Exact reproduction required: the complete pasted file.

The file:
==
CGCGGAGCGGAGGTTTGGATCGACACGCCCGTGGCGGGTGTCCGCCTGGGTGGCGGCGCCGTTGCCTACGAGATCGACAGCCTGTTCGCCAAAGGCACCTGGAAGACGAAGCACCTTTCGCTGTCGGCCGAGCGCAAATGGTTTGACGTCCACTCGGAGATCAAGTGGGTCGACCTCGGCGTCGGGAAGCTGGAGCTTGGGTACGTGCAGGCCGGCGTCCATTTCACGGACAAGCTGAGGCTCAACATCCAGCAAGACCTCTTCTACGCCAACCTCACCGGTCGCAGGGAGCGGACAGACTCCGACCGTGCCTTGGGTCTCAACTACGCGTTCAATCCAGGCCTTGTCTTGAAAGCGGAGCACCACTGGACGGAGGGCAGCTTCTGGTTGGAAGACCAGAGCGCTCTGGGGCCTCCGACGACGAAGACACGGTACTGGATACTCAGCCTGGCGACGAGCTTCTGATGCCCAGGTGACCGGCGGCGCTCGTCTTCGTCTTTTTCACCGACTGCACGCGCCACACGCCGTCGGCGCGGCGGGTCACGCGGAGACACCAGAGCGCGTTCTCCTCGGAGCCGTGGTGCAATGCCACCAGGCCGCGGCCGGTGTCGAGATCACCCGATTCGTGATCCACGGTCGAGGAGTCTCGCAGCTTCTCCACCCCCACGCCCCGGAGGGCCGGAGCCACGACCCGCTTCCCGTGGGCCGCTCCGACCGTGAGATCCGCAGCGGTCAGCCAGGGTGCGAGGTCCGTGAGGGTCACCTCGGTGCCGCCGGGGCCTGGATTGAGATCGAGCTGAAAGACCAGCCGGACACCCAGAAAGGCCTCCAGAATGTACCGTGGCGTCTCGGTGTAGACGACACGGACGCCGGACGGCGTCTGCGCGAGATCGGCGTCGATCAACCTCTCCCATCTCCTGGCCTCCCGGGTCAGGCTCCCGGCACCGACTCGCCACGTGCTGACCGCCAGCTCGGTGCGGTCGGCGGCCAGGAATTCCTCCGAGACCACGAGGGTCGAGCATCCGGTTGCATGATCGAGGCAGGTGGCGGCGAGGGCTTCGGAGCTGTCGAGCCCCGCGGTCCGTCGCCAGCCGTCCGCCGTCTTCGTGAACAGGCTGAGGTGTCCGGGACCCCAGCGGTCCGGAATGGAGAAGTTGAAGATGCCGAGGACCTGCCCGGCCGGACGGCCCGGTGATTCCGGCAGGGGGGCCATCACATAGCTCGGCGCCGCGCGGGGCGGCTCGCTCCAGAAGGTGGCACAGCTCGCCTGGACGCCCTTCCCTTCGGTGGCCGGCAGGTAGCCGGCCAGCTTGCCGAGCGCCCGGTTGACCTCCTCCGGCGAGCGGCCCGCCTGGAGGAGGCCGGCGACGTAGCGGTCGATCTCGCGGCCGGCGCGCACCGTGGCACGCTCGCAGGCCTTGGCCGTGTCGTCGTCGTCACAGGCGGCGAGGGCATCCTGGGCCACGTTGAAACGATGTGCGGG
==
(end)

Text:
CGCGGAGCGGAGGTTTGGATCGACACGCCCGTGGCGGGTGTCCGCCTGGGTGGCGGCGCCGTTGCCTACGAGATCGACAGCCTGTTCGCCAAAGGCACCTGGAAGACGAAGCACCTTTCGCTGTCGGCCGAGCGCAAATGGTTTGACGTCCACTCGGAGATCAAGTGGGTCGACCTCGGCGTCGGGAAGCTGGAGCTTGGGTACGTGCAGGCCGGCGTCCATTTCACGGACAAGCTGAGGCTCAACATCCAGCAAGACCTCTTCTACGCCAACCTCACCGGTCGCAGGGAGCGGACAGACTCCGACCGTGCCTTGGGTCTCAACTACGCGTTCAATCCAGGCCTTGTCTTGAAAGCGGAGCACCACTGGACGGAGGGCAGCTTCTGGTTGGAAGACCAGAGCGCTCTGGGGCCTCCGACGACGAAGACACGGTACTGGATACTCAGCCTGGCGACGAGCTTCTGATGCCCAGGTGACCGGCGGCGCTCGTCTTCGTCTTTTTCACCGACTGCACGCGCCACACGCCGTCGGCGCGGCGGGTCACGCGGAGACACCAGAGCGCGTTCTCCTCGGAGCCGTGGTGCAATGCCACCAGGCCGCGGCCGGTGTCGAGATCACCCGATTCGTGATCCACGGTCGAGGAGTCTCGCAGCTTCTCCACCCCCACGCCCCGGAGGGCCGGAGCCACGACCCGCTTCCCGTGGGCCGCTCCGACCGTGAGATCCGCAGCGGTCAGCCAGGGTGCGAGGTCCGTGAGGGTCACCTCGGTGCCGCCGGGGCCTGGATTGAGATCGAGCTGAAAGACCAGCCGGACACCCAGAAAGGCCTCCAGAATGTACCGTGGCGTCTCGGTGTAGACGACACGGACGCCGGACGGCGTCTGCGCGAGATCGGCGTCGATCAACCTCTCCCATCTCCTGGCCTCCCGGGTCAGGCTCCCGGCACCGACTCGCCACGTGCTGACCGCCAGCTCGGTGCGGTCGGCGGCCAGGAATTCCTCCGAGACCACGAGGGTCGAGCATCCGGTTGCATGATCGAGGCAGGTGGCGGCGAGGGCTTCGGAGCTGTCGAGCCCCGCGGTCCGTCGCCAGCCGTCCGCCGTCTTCGTGAACAGGCTGAGGTGTCCGGGACCCCAGCGGTCCGGAATGGAGAAGTTGAAGATGCCGAGGACCTGCCCGGCCGGACGGCCCGGTGATTCCGGCAGGGGGGCCATCACATAGCTCGGCGCCGCGCGGGGCGGCTCGCTCCAGAAGGTGGCACAGCTCGCCTGGACGCCCTTCCCTTCGGTGGCCGGCAGGTAGCCGGCCAGCTTGCCGAGCGCCCGGTTGACCTCCTCCGGCGAGCGGCCCGCCTGGAGGAGGCCGGCGACGTAGCGGTCGATCTCGCGGCCGGCGCGCACCGTGGCACGCTCGCAGGCCTTGGCCGTGTCGTCGTCGTCACAGGCGGCGAGGGCATCCTGGGCCACGTTGAAACGATGTGCGGG